SYDNEY (Reuters) - Nearly 3 billion koalas, kangaroos and other native Australian animals were killed or displaced by bushfires in 2019 and 2020, showed a study by the World Wide Fund for Nature (WWF), triple the organisation’s earlier estimates.
Some 143 million mammals, 2.46 billion reptiles, 180 million birds and 51 million frogs were impacted by the country’s worst bushfires in decades, the WWF said on Tuesday.
The fires destroyed over 11 million hectares (37 million acres) across the Australian southeast, equal to about half the area of the United Kingdom. When they were blazing, the WWF estimated the number of affected animals at 1.25 billion.
It has raised the figure mainly because researchers have now assessed the total affected area rather than focusing on the most affected states.
“This ranks as one of the worst wildlife disasters in modern history,” said WWF-Australia Chief Executive Officer Dermot O’Gorman.
The WWF said it used various techniques to estimate animal populations, including using data from over 100,000 surveys. It said models could then accurately estimate animals found in areas destroyed by fire.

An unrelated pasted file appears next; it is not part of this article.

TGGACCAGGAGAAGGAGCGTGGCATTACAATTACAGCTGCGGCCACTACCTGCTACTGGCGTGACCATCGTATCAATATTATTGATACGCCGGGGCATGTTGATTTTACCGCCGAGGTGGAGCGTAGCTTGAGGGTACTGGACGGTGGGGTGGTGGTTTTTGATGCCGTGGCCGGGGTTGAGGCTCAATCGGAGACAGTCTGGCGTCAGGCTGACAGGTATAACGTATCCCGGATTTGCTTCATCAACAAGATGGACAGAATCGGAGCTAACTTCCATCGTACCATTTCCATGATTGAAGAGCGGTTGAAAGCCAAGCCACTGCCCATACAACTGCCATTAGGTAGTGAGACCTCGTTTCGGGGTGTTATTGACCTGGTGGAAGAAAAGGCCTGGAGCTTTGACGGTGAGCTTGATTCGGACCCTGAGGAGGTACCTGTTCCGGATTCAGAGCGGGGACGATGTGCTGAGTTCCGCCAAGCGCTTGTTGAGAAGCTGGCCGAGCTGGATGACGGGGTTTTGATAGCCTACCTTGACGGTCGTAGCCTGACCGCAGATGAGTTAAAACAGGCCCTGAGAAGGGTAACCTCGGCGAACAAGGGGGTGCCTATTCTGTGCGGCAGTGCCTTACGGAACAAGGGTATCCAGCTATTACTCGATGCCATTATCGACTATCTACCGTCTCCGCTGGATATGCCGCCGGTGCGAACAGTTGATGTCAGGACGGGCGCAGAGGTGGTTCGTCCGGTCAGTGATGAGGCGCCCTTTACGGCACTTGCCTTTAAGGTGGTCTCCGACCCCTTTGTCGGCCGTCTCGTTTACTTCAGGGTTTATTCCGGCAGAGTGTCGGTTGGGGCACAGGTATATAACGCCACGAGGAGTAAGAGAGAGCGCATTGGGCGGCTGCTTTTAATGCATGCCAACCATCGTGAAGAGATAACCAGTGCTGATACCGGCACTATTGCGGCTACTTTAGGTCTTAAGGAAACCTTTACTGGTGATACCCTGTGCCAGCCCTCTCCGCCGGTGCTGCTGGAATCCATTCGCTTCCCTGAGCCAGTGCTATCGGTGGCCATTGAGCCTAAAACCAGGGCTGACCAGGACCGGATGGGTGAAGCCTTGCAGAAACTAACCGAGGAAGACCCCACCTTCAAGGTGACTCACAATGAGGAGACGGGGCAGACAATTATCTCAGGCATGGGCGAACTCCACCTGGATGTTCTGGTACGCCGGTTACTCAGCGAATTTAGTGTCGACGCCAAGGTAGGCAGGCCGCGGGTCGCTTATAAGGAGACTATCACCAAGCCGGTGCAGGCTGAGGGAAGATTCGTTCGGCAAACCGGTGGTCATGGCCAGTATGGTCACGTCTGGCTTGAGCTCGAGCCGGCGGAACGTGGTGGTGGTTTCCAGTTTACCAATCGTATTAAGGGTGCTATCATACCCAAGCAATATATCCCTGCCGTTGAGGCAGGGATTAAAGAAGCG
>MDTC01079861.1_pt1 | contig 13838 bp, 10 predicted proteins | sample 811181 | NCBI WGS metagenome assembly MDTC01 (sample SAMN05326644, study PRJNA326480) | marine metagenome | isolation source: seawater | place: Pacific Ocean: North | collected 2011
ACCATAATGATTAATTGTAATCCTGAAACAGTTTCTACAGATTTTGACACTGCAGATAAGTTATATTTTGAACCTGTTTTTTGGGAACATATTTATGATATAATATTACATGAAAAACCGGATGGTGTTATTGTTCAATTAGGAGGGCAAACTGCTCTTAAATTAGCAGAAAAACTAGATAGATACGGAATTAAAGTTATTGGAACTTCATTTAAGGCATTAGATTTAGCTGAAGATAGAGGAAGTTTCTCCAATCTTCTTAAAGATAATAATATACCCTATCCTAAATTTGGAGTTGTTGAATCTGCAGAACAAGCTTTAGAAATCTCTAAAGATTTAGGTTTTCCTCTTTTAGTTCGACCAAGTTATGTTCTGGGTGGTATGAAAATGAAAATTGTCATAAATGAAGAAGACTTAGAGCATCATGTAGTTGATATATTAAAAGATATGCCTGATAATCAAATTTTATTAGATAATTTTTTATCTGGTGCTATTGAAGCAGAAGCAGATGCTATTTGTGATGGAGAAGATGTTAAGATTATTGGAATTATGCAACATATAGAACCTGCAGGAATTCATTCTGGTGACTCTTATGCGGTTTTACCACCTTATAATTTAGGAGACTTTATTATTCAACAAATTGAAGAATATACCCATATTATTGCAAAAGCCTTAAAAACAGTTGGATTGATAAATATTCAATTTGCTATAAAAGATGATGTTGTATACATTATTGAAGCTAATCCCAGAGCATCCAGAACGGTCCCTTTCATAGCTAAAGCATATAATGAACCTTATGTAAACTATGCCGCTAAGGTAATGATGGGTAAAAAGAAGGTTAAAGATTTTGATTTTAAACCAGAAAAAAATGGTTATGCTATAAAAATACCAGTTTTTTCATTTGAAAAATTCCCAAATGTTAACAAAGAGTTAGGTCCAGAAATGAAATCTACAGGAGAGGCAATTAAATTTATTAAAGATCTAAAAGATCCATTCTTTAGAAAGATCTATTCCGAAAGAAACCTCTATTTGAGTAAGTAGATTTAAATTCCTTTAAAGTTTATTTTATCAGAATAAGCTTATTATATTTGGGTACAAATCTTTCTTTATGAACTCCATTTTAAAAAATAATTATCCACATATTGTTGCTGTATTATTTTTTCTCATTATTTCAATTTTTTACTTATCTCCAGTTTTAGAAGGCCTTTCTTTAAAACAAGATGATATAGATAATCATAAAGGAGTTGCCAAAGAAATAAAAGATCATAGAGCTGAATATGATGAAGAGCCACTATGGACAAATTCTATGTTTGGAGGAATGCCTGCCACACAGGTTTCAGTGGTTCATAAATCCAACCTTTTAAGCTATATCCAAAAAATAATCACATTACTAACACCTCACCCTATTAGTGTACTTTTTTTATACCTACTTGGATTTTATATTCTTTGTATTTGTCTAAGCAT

Project leader Lily Van Eeden from the University of Sydney said the research was the first continent-wide analysis of animals impacted by the bushfires.
“Other nations can build upon this research to improve understanding of bushfire impacts everywhere,” she said.
The total includes animals displaced because of destroyed habitats and which now face a lack of food and shelter or the prospect of moving to already occupied habitats.
Researchers said the destruction will see some species become extinct before their existence is even recorded.
“We don’t even know what we are losing,” said Chris Dickman, professor in ecology at the University of Sydney.
“These were species that were here and now they have gone... It’s almost too tragic to think about.”
After years of drought made the Australian bush unusually dry, the country battled one of its worst-ever bushfire seasons from September through March, causing 34 human deaths and nearly 3,000 homes lost.
Reporting by Byron Kaye; Additional reporting by Colin Packham; Editing by Christian Schmollinger and Christopher Cushing
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